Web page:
“LANs are supposed to be a thing of the past, yet we buck the trend each year,” says Michael James, senior project manager and owner of rAge. “It is more of a spectacle than a simple LAN, so I can understand.”
New phenomena, often associated with the flavour of the moment, also emerge every year.
“Fortnite is a good example this year of how we evolve,” says James. “It’s a crazy huge phenomenon and nobody was servicing the demand from a tournament point of view. So rAge and Xbox created a casual LAN tournament that anyone could enter and win a prize. I think the top 10 people got something each round.”
Read on to see how esports is starting to make an impact in gaming.
Blockchain is generally associated with Bitcoin and other cryptocurrencies, but these are just the tip of the iceberg, says ESET Southern Africa.
This technology was originally conceived in 1991, when Stuart Haber and W. Scott Stornetta described their first work on a chain of cryptographically secured blocks, but only gained notoriety in 2008, when it became popular with the arrival of Bitcoin. It is currently gaining demand in other commercial applications and its annual growth is expected to reach 51% by 2022 in numerous markets, such as those of financial institutions and the Internet of Things (IoT), according to MarketWatch.
What is blockchain?
A blockchain is a unique, consensual record that is distributed over multiple network nodes. In the case of cryptocurrencies, think of it as the accounting ledger where each transaction is recorded.
A blockchain transaction is complex and can be difficult to understand if you delve into the inner details of how it works, but the basic idea is simple to follow.
Each block stores:
– A number of valid records or transactions.
– Information referring to that block.
– A link to the previous block and next block through the hash of each block—a unique code that can be thought of as the block’s fingerprint.
Accordingly, each block has a specific and immovable place within the chain, since each block contains information from the hash of the previous block. The entire chain is stored in each network node that makes up the blockchain, so an exact copy of the chain is stored in all network participants.
As new records are created, they are first verified and validated by the network nodes and then added to a new block that is linked to the chain.
How is blockchain so secure?
Being a distributed technology in which each network node stores an exact copy of the chain, the availability of the information is guaranteed at all times. So if an attacker wanted to cause a denial-of-service attack, they would have to annul all network nodes since it only takes one node to be operative for the information to be available.
Besides that, since each record is consensual, and all nodes contain the same information, it is almost impossible to alter it, ensuring its integrity. If an attacker wanted to modify the information in a blockchain, they would have to modify the entire chain in at least 51% of the nodes.
In blockchain, data is distributed across all network nodes. With no central node, all participate equally, storing, and validating all information. It is a very powerful tool for transmitting and storing information in a reliable way; a decentralised model in which the information belongs to us, since we do not need a company to provide the service.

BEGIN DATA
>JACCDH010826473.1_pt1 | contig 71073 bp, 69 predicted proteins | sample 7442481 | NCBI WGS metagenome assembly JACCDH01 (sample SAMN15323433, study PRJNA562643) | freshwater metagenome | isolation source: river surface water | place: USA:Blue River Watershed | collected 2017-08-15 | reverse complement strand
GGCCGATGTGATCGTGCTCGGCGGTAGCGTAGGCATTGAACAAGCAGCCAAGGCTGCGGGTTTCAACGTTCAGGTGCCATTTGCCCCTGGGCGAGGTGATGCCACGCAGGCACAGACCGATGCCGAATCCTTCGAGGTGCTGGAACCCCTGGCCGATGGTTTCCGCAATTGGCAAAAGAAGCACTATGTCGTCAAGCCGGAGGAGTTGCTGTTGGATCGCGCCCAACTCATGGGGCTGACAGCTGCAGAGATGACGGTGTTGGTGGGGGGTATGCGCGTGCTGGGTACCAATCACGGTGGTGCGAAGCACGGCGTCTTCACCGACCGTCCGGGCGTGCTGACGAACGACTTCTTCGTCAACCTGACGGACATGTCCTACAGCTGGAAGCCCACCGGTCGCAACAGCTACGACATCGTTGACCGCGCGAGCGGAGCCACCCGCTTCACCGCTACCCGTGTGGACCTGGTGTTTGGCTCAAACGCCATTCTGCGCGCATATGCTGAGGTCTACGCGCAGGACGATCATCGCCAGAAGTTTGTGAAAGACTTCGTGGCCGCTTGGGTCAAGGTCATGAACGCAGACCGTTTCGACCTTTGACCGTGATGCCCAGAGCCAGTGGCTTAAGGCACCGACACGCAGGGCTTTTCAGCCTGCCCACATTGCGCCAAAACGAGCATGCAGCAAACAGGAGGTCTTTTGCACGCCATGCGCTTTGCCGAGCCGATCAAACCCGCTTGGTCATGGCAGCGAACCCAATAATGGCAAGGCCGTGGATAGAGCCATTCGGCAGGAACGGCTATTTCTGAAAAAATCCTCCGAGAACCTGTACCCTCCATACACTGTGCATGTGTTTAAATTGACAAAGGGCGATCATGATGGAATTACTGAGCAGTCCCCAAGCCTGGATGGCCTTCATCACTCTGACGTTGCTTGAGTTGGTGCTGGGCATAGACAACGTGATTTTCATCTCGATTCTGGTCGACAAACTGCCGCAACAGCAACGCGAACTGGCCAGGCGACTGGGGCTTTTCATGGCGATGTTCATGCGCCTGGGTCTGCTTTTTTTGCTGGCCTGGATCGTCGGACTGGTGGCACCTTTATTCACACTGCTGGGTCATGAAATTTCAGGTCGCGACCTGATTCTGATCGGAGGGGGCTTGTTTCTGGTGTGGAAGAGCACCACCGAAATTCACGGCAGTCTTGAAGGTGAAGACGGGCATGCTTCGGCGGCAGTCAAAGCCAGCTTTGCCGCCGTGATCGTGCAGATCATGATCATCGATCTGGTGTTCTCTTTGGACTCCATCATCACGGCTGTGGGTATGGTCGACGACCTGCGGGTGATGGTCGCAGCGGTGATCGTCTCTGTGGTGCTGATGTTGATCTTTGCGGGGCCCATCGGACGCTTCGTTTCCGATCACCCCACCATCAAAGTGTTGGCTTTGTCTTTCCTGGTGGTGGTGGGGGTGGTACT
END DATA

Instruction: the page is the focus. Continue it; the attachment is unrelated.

What else can blockchain be used for?
Essentially, blockchain can be used to store any type of information that must be kept intact and remain available in a secure, decentralised and cheaper way than through intermediaries. Moreover, since the information stored is encrypted, its confidentiality can be guaranteed, as only those who have the encryption key can access it.
Use of blockchain in healthcare
Health records could be consolidated and stored in blockchain, for instance. This would mean that the medical history of each patient would be safe and, at the same time, available to each doctor authorised, regardless of the health centre where the patient was treated. Even the pharmaceutical industry could use this technology to verify medicines and prevent counterfeiting.
Use of blockchain for documents
Blockchain would also be very useful for managing digital assets and documentation. Up to now, the problem with digital is that everything is easy to copy, but Blockchain allows you to record purchases, deeds, documents, or any other type of online asset without them being falsified.
Other blockchain uses
This technology could also revolutionise the Internet of Things (IoT) market where the challenge lies in the millions of devices connected to the internet that must be managed by the supplier companies. In a few years’ time, the centralised model won’t be able to support so many devices, not to mention the fact that many of these are not secure enough. With blockchain, devices can communicate through the network directly, safely, and reliably with no need for intermediaries.
Blockchain allows you to verify, validate, track, and store all types of information, from digital certificates, democratic voting systems, logistics and messaging services, to intelligent contracts and, of course, money and financial transactions.
Without doubt, blockchain has turned the immutable and decentralized layer the internet has always dreamed about into a reality. This technology takes reliance out of the equation and replaces it with mathematical fact.